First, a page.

Migratory geomagnetic navigation as a spatial optimisation problem

Migratory birds find their way across long-distances using cues from their local environment – this is called true navigation. Migratory navigation is a multi-modal process, meaning that animals switch between cues depending on the environmental conditions. One of the cues that they may use is Earth’s magnetic field. Birds may use various geomagnetic values (intensity, inclination) for navigation, yet in spite of substantial literature on the topic, there is still no consensus on how they use different values and how they combine them with each other (1).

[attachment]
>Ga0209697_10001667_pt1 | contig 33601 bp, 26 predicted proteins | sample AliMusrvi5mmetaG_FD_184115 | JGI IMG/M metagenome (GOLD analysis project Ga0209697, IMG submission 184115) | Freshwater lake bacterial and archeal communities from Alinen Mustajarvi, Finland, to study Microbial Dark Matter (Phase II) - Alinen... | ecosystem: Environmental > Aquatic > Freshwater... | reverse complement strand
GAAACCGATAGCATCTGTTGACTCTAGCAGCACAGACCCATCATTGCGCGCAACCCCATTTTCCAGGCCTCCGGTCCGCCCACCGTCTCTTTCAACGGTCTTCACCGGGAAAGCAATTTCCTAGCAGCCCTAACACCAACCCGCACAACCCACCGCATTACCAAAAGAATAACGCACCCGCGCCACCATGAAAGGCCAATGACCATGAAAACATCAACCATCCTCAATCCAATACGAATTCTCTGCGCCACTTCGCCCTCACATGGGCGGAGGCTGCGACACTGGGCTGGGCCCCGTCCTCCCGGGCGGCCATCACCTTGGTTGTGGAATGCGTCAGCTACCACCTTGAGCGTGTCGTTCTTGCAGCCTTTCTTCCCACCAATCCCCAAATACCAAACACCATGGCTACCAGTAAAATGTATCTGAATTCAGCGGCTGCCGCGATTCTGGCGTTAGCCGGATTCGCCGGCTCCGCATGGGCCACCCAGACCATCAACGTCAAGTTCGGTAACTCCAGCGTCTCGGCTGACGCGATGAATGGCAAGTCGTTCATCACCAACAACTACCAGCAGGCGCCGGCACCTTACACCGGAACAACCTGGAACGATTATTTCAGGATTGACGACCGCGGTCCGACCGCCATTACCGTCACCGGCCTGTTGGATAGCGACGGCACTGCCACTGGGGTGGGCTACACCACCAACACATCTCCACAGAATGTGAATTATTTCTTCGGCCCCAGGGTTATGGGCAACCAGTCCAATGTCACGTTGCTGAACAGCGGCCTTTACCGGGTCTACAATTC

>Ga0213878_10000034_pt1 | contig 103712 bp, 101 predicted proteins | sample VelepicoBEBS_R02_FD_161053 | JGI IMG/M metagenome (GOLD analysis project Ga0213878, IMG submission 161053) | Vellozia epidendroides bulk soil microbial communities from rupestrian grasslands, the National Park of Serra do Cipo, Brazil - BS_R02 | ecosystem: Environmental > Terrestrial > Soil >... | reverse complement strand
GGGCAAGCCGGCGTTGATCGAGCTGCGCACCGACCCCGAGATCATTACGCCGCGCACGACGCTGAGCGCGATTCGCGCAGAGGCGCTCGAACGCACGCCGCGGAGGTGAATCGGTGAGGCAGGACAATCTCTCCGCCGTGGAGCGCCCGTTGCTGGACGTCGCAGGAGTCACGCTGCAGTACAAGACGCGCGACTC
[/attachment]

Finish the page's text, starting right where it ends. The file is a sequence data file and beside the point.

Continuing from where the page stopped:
One way of studying geomagnetic navigation is by simulating migratory movement using different models that incorporate information on both properties of the animal’s movement and on the geomagnetic field. Simulations are then compared with the actual migratory flights to identify models that are the most similar to what occurred in reality. It is now possible to create very accurate measurements of the field at each location and time in the animal tracking data (2), which opens a number of possibilities for modelling geomagnetic navigation. Previous work used agent-based models (3) and step-selection analysis (4), but none of these methods is able to model the problem of navigation as a multi-modal process that evolves through time. That is, navigation may need more than one cue and the choice of which cue to use at which time depends on environmental conditions. For example, birds migrating at night might rely on the geomagnetic field to find their way across long distances, but may use visual landmarks to decide when it is time to stop, thus creating an optimal navigational strategy from several cues.